International Airlines Group CEO Willie Walsh speaks at the World ATM Congress in Madrid.
Speaking at the World ATM Congress in Madrid Tuesday, IAG CEO Willie Walsh said this “next generation, long-haul operation” was expected to begin operating services with two Airbus A330 aircraft this summer, probably June.
Explaining some of the strategy behind this new operation for IAG, Walsh said: “It is critical is that we learn from our mistakes and one area where legacy airlines were slow to react many years ago was the rise of the low-cost (LCC), short-haul airline, especially in Europe. Many airlines, including British Airways and Ireland’s Aer Lingus, did not perceive the likes of [Irish LCC] Ryanair and [UK LCC] easyJet as a threat, more as a novelty that would quickly disappear. Over time they realized that the new kids on the block were not going to disappear so they eventually adapted their business to include some of the best features of the LCC while maintaining premium service where that service was valued by consumers.”
He acknowledged that initially it was believed the low-cost model, while acceptable to passengers on a two- to three-hour short-haul flight, would not transfer to the long-haul market because of a lack of consumer demand.
“However, in the last couple of years, that perception has changed and the rise of Norwegian has shown that customers are willing to accept a low-cost product on longer duration flights. So having learned the lessons of being slow to adapt many years ago to short-haul, low-cost, IAG is determined to play its part in the long-haul market,” Walsh said.
Destinations under consideration include Los Angeles and San Francisco on the US west coast; Buenos Aires and Santiago in Latin America, Havana, and even Tokyo in Asia. And discussions are underway with “lots of airports,” Walsh told ATW, not just main or secondary hubs.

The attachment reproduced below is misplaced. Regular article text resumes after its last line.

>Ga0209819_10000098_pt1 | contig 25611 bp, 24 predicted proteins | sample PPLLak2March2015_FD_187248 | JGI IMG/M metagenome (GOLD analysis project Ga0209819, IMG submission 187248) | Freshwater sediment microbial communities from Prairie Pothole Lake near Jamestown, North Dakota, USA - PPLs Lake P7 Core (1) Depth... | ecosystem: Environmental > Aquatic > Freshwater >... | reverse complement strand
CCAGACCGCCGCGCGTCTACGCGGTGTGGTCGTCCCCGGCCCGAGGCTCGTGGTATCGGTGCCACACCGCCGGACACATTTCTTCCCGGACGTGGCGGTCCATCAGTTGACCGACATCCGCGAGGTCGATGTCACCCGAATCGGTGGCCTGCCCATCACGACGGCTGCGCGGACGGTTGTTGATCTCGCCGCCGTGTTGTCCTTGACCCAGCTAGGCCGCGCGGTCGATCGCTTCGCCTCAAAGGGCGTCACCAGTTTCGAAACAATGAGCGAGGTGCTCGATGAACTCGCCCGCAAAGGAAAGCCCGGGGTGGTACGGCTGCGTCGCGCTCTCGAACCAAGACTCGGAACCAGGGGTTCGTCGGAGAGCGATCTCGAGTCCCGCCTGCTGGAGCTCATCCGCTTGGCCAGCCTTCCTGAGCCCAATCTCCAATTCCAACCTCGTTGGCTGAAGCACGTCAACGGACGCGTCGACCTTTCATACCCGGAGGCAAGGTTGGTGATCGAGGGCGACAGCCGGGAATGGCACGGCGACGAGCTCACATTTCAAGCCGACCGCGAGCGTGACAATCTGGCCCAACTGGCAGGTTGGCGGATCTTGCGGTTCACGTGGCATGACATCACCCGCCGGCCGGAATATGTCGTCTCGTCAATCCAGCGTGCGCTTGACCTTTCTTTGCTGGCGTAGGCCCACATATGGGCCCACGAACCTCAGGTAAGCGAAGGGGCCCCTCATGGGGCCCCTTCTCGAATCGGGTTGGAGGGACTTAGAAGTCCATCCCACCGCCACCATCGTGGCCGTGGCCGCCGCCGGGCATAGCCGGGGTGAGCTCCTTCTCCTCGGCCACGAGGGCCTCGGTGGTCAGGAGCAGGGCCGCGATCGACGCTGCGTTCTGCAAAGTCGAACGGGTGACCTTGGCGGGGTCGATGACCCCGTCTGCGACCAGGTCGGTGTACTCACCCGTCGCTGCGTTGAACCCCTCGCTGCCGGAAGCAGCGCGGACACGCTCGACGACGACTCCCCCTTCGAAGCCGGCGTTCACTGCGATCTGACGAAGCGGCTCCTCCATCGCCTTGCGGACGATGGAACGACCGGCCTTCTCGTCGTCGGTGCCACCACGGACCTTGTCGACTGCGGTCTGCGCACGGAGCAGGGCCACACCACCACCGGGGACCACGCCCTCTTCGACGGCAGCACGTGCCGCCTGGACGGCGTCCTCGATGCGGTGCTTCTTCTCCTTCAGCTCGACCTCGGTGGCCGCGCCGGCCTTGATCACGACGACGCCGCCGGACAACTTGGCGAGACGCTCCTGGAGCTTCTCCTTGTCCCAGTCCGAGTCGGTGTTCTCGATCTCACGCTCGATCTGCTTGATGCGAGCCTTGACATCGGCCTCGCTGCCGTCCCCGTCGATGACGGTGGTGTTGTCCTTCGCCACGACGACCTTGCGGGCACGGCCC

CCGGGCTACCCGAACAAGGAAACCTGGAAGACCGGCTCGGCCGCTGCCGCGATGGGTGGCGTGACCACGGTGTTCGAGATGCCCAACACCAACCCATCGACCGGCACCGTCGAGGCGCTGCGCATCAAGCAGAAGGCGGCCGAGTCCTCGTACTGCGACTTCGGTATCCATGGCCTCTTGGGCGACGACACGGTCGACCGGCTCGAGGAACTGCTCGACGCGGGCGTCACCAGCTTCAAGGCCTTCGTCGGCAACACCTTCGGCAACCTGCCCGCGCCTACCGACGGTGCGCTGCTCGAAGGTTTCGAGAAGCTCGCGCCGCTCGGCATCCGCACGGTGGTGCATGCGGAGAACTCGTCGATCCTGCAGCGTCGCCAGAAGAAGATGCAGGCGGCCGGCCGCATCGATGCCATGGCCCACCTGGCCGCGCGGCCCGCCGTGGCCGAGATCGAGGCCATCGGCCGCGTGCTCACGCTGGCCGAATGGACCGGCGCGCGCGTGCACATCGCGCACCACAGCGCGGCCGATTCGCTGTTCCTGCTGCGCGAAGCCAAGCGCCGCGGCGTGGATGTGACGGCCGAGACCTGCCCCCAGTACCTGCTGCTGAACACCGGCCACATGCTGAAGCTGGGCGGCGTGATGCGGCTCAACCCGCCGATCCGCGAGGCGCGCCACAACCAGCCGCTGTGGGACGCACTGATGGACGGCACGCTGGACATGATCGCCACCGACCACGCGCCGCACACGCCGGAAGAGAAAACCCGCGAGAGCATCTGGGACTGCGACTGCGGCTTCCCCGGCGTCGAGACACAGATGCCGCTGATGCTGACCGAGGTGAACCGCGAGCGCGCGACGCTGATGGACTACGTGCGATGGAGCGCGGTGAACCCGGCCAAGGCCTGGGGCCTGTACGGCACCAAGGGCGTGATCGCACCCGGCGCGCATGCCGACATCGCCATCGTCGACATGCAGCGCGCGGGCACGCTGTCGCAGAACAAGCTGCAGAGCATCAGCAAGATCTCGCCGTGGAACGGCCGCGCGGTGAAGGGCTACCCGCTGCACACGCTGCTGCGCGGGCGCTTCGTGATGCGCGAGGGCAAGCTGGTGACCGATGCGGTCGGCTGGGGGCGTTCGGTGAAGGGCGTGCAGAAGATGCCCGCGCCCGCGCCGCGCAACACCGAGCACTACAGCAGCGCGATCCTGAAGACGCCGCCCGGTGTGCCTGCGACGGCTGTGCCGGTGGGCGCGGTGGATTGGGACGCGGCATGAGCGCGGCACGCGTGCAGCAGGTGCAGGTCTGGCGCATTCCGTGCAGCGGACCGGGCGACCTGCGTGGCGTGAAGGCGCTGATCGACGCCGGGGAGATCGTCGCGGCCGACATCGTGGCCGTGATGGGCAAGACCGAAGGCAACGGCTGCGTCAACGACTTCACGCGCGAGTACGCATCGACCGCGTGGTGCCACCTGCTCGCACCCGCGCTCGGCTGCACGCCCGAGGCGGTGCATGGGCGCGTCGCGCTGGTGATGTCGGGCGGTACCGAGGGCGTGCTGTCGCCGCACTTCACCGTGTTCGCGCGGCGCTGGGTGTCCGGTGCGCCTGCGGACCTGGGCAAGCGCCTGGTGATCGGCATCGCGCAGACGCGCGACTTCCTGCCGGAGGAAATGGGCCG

He described the IAG move as “a response to Norwegian, but not in direct response,” saying it was something the group had been considering for some time.
“I have always said I am a big fan of what Bjorn [Kjos] has done. We have supported their application for traffic rights with their Irish AOC [air operator’s certificate] and we have always said the response they would see from us would be a competitive one. So it is partly a competitive response to Norwegian, but we also believe this is a market segment that will see significant growth and we believe that we can operate in that segment and generate the financial returns and targets that we set for all the airlines in the group. We are a multi-airline, multi-brand organization so we believe we can succeed in this segment where some other airlines with their brands will struggle. We’re very encouraged by what we’ve seen in terms of consumer trends and it is the start of something that I think is going to be very significant for us.”
Walsh said IAG had looked closely at why other low-cost, long-haul operations had been unsuccessful and tried to understand what went wrong.
“We’ve been very impressed by what Norwegian has done in terms of the customer proposition they have offered, unbundling the product in a way the low-cost airlines did, which I think most traditional carriers felt would have been difficult if not impossible to do on long haul,” Walsh said. “We learned from our mistakes with the likes of Ryanair and easyJet and that’s why, having analyzed this for a number of years, we believe that now is the right time for us to do it.”
IAG’s existing Barcelona-based LCC, Vueling, will continue to focus on short haul and will feed the new long-haul operation.
“If you look at how the model works—and Bjorn has been very public about this—for the long haul to be successful it has to have short-haul feeds. And that’s why Barcelona is a perfect opportunity for us because we’ve got a fantastic short haul network feeding that airport,” Walsh told ATW.
IAG is still evaluating a number of brand name options and expects to make a final decision “within the next few days,” Walsh said.